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Tuesday 27 September 2016 Instagram
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High court victory for osteoporosis patients

High court victory for osteoporosis patients

Servier Laboratories Limited, the licence holder of Protelos® (strontium ranelate), expressed satisfaction today at Mr Justice Holman’s ruling that the current National Institute for Health and Clinical Excellence (NICE) guidance for the primary and secondary prevention of osteoporotic fragility fractures in postmenopausal women will have to be re-evaluated after the consultees receive a copy of the economic model and their comments are considered. The Judge has not yet taken a decision on whether the guidance will be quashed.

Servier challenged NICE at Judicial Review because it believes the osteoporosis guidance unfairly and unnecessarily restricts access to Protelos for many patients who could benefit from it.

The High Court ruled that NICE acted with procedural unfairness, and therefore unlawfully, by not releasing the economic model on which it based its decisions in the osteoporosis guidance.

NICE has been instructed to grant access to the economic model to stakeholders (including patient organisations, clinicians, professional organisations and industry) who will be given the opportunity to comment on the previously unknown assumptions NICE made when developing the guidance. NICE will then be required under its legal duty of transparency to re-evaluate the guidance in light of the comments it receives.

According to current NICE guidance, many patients who are unable to tolerate bisphosphonates (currently recommended as the initial approach) have to wait for their bone mineral density (BMD) to deteriorate before they are given an alternative treatment. This would leave the 15% of women with osteoporosis who cannot take or tolerate bisphosphonates unprotected from the risk of fracture – potentially for many years.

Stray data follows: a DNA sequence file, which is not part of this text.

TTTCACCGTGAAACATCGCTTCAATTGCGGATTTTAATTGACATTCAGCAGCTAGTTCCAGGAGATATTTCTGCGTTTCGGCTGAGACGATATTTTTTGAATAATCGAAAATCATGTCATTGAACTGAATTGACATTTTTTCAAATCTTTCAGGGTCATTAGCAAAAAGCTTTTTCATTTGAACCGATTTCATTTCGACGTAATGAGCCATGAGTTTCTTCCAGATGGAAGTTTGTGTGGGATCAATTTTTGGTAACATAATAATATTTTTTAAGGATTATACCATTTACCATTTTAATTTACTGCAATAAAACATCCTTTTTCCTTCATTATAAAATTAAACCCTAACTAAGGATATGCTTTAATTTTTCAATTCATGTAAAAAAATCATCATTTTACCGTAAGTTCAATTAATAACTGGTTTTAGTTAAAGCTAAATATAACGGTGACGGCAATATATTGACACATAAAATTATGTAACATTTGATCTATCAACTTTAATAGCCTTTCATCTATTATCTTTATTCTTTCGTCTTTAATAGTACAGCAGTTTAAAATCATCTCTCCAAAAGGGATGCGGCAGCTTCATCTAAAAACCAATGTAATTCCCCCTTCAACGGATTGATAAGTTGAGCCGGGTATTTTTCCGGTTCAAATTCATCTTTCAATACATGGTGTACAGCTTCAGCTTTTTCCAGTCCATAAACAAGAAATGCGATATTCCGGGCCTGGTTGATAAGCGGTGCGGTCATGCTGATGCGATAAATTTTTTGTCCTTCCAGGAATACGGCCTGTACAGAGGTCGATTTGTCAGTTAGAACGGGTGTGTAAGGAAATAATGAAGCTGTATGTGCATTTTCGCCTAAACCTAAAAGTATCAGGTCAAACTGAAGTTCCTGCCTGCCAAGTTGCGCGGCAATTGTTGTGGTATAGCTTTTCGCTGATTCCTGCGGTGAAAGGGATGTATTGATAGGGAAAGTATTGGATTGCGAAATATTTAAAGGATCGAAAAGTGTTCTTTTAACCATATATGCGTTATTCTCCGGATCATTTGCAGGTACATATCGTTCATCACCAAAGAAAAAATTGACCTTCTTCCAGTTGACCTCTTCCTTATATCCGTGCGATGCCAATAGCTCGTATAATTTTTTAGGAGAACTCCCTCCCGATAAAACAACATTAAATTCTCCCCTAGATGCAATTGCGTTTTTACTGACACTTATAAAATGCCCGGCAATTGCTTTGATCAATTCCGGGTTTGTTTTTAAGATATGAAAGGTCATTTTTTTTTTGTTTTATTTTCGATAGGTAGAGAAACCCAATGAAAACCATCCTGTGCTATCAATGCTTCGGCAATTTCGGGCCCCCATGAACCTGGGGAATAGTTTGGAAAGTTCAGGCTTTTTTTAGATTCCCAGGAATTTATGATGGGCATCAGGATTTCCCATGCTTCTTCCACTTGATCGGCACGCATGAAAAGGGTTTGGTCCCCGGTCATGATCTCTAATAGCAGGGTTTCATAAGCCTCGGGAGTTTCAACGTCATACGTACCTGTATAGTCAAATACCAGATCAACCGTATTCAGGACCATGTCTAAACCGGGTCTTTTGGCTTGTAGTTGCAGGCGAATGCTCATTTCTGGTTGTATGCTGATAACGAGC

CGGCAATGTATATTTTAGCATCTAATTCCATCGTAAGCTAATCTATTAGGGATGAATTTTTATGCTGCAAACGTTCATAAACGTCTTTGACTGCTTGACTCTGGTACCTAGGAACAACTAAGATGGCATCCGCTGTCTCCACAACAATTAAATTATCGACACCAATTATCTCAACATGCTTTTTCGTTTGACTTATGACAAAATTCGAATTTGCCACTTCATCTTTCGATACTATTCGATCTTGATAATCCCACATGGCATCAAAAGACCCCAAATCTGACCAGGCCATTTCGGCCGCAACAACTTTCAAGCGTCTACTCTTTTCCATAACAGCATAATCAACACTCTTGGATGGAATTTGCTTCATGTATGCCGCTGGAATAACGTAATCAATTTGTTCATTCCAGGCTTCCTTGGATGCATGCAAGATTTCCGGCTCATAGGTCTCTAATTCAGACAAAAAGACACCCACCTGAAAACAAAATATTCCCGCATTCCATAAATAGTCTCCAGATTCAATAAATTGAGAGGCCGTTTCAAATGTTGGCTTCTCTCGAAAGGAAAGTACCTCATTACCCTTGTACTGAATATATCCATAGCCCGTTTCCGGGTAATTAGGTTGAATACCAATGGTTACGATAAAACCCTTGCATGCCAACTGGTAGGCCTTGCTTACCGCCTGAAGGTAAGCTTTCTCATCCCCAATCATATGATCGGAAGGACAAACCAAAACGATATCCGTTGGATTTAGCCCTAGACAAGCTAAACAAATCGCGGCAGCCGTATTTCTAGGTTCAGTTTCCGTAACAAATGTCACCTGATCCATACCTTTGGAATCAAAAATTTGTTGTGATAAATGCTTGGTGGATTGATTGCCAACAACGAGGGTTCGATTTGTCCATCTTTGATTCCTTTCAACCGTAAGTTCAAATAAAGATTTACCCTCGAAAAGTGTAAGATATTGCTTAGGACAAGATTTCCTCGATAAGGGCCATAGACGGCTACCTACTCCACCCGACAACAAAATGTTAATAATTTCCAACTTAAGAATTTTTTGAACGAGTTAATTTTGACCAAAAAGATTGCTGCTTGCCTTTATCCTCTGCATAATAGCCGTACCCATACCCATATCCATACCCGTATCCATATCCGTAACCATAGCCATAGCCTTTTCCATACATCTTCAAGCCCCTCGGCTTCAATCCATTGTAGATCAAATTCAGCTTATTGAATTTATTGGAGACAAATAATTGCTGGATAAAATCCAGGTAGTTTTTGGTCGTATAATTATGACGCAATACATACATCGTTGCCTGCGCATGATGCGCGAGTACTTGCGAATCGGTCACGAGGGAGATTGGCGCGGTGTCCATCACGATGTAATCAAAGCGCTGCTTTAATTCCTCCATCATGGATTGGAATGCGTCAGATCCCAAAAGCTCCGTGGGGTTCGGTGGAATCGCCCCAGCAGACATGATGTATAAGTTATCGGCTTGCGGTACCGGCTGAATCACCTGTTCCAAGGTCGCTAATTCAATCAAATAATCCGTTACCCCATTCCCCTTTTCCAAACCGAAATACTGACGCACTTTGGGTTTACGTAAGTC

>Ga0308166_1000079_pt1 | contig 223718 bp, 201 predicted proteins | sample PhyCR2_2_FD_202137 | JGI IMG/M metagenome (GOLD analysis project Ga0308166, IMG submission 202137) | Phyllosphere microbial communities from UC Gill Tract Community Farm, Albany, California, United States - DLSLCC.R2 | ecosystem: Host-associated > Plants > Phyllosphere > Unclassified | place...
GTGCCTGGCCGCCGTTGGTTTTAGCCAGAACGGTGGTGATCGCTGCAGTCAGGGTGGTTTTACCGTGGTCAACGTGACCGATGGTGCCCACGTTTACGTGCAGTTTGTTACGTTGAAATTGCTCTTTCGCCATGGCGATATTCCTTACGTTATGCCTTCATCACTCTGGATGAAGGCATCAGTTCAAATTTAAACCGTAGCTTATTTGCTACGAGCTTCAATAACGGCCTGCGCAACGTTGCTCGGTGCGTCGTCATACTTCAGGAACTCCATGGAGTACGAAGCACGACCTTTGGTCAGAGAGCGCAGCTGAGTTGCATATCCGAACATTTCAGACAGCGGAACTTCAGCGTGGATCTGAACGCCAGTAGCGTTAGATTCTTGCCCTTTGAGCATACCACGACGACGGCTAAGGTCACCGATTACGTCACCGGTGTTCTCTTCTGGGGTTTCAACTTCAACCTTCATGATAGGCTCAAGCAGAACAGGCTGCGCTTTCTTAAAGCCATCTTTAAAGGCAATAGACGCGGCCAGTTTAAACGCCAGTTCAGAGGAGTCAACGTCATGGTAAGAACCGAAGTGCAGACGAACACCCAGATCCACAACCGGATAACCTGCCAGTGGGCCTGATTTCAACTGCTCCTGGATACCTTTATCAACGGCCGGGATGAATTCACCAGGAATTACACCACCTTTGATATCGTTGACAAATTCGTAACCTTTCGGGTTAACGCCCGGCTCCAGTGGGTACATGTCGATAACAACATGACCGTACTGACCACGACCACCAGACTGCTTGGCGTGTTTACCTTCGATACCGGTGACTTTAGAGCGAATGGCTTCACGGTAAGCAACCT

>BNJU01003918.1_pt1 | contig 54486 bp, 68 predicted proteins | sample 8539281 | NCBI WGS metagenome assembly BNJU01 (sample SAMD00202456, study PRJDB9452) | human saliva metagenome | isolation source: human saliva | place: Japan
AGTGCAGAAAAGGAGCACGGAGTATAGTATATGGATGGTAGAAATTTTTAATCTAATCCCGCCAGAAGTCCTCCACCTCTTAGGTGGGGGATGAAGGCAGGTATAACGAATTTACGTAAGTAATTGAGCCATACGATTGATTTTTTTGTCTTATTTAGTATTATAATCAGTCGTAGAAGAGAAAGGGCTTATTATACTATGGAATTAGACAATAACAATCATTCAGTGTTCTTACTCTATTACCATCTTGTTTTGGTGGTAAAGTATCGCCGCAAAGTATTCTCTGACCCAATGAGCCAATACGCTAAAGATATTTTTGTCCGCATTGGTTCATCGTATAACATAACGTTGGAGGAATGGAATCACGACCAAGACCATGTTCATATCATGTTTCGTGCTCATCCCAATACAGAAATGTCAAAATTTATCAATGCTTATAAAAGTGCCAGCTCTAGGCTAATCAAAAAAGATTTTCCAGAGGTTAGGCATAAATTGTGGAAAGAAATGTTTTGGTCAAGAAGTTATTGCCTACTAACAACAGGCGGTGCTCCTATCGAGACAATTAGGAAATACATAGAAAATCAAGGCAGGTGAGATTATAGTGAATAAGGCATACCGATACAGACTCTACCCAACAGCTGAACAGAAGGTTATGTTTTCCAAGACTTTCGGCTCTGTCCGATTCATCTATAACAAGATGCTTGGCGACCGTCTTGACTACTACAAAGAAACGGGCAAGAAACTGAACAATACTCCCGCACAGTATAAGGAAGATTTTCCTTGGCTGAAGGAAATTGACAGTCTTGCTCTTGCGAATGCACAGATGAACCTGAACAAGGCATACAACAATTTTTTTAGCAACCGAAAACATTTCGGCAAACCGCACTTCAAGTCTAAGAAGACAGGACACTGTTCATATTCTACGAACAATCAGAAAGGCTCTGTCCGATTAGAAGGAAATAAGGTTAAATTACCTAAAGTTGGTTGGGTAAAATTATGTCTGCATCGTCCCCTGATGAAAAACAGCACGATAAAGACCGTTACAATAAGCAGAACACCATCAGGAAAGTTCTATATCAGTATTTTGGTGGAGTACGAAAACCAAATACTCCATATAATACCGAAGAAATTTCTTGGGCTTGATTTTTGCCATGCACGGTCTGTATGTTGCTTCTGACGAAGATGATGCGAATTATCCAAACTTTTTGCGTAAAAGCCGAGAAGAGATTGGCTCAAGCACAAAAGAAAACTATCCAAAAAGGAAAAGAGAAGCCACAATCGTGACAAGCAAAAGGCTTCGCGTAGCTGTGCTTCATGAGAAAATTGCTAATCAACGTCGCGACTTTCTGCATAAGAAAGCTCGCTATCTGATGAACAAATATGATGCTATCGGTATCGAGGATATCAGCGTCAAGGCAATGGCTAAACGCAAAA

It has been demonstrated recently by leading experts in the UK using the World Health Organization’s health economic model that it is not necessary to restrict access to treatments to the extent to which NICE has, even when working within the UK’s restricted budget.

This makes today’s ruling to re-evaluate the NICE guidance so important as experts from medical and patient organisations will now be able to understand how NICE arrived at its recommendations in osteoporosis, which will ensure a fully transparent re-evaluation of the guidance.

Dr Tim Spector, Consultant Rheumatologist at St Thomas’ Hospital said “This is a great result for osteoporosis patients. Many of my patients are unable to tolerate the treatment recommended by NICE under the current guidance but I have to wait for their disease to deteriorate before I can give them an alternative treatment.

"This would leave them unprotected from the risk of fracture for many years. Today’s court decision will provide us with the opportunity to review the guidance and the economic assumptions made by NICE. This will hopefully result in new simpler and more flexible guidance in which clinicians have a real choice in the prescribing decisions they make for women with osteoporosis, who are all individuals with individual needs. ”

NICE

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